"Richard liked this table because he could see everyone as they came in and he could hold court," says my friend Marilyn, who knew Stern well. "And he was never too far from a chilled martini." Marilyn prefers Table 31 as well. Though it's a shade too close to the bar, which can get pretty smoky on a weekend night, it's certainly not too far away from Damon, the handsome, dark-haired bartender.
Many of Kansas City's larger-than-life personalities have been equally possessive of downtown's 99-year-old Savoy Grill, which is not quite as old as the 1888 hotel that contains it. The late "Flo" Stevens, founder of the Patricia Stevens Fashion College empire, insisted on the Truman booth, where she would cherish a Pall Mall and a Scotch before slicing into a steak au poivre.
Little has changed in the Grill's celebrated front room, which still boasts its original Edward Holslag murals, distinctive gold-and-green art-nouveau glass windows and a carved oak bar dating back to the McKinley administration. So it's no surprise that cigarette smoking is as much a tradition here as the servers' crisp white jackets and their numbered, silvery pins.
Numbers 1 and 2 are long-retired, though. The former belonged to Leiman Childs, who served thick steaks and baked potatoes in the room from 1950 to 1975; the latter was worn by the late Bill Bass, who retired in 1972 after 52 years of service.
The numbers are much higher now. The server who fussed over Marilyn the night we went out was Number 28, the plump and effusive Curtis Hough, a six-year veteran of the restaurant. He immediately handed Marilyn (but not me, alas) a printed invitation to his upcoming birthday party. "I'm going to have celebrities there!" he gushed. "Bette, Judy and Liza!"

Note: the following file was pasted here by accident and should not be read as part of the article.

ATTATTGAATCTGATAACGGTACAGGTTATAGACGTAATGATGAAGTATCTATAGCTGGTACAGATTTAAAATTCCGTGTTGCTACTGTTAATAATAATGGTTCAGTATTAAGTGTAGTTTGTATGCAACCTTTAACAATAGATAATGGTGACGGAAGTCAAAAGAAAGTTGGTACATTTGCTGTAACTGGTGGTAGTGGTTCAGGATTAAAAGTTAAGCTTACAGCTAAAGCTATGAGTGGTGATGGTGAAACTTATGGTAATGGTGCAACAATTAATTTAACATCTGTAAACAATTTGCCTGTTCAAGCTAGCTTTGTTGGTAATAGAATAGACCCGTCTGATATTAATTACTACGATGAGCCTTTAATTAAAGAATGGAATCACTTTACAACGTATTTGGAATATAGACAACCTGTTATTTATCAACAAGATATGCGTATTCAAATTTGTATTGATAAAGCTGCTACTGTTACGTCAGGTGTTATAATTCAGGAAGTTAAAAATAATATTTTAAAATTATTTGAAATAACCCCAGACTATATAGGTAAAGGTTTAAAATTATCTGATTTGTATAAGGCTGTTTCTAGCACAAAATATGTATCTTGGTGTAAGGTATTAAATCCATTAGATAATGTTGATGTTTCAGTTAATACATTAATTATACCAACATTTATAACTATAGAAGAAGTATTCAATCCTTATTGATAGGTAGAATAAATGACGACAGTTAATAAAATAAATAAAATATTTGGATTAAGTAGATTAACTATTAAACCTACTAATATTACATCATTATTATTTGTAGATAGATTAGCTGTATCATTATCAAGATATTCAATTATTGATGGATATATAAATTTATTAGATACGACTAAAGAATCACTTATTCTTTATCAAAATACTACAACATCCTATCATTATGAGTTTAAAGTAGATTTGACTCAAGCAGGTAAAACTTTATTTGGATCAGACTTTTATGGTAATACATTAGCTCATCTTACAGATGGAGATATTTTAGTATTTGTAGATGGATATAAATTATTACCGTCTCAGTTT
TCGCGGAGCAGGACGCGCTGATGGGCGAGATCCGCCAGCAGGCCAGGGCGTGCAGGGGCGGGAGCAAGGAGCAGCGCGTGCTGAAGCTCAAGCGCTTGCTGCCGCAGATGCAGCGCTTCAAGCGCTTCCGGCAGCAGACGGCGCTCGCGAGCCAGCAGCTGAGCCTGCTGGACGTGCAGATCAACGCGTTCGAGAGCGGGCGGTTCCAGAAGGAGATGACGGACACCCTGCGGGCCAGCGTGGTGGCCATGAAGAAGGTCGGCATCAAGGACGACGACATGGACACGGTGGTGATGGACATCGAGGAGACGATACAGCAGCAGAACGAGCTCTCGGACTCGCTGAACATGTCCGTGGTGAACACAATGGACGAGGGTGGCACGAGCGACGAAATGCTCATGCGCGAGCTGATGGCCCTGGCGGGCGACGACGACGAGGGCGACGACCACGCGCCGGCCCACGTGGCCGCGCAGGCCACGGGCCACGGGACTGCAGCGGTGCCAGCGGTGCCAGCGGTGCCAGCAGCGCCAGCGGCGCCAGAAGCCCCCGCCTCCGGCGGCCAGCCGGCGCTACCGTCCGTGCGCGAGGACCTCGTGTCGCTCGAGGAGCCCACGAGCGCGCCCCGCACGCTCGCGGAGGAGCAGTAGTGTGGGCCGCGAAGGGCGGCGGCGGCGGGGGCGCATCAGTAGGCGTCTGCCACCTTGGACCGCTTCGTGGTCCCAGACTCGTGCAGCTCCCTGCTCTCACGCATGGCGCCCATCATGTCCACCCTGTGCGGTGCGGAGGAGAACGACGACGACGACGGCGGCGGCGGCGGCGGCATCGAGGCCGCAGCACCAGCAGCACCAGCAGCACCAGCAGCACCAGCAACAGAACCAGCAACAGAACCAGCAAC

"Isn't Judy Garland dead?" I asked, unfolding a starched napkin into my lap.
"She's coming back! Just for my party," giggled Curtis, proving that at the Savoy, the serving staff has as much celebrity cachet as the patrons. That tradition goes back to the legendary Mr. Childs -- Server Number 1 -- who had to leave town quite quickly, according to the hotel's owner, Don Lee. "He had a huge customer following," Lee says. But one night domestic problems caught up with him and, Lee says, Childs "slipped out the back door."
What hasn't been so legendary in recent years is the restaurant's food. Lately I've heard it knocked more often than praised; the most typical complaints are that it's "inconsistent and too expensive." Expensive? Perhaps -- the prices are comparable to those at the Capital Grille, though unlike that Plaza establishment, the Savoy includes salads and potatoes in its dinner prices. But inconsistent?
I decided to investigate and came to this conclusion: The food is still delicious, but the kitchen can be uneven in odd little ways. One Sunday, the kitchen ran out of hot yeast rolls, the ingredients for a Caesar salad and the Rum Baba Flambe before 8 p.m. And diners should make a point of telling their servers in advance if they have theater tickets, because nothing comes out of the kitchen promptly, and the lag between salad and entrée can be maddening.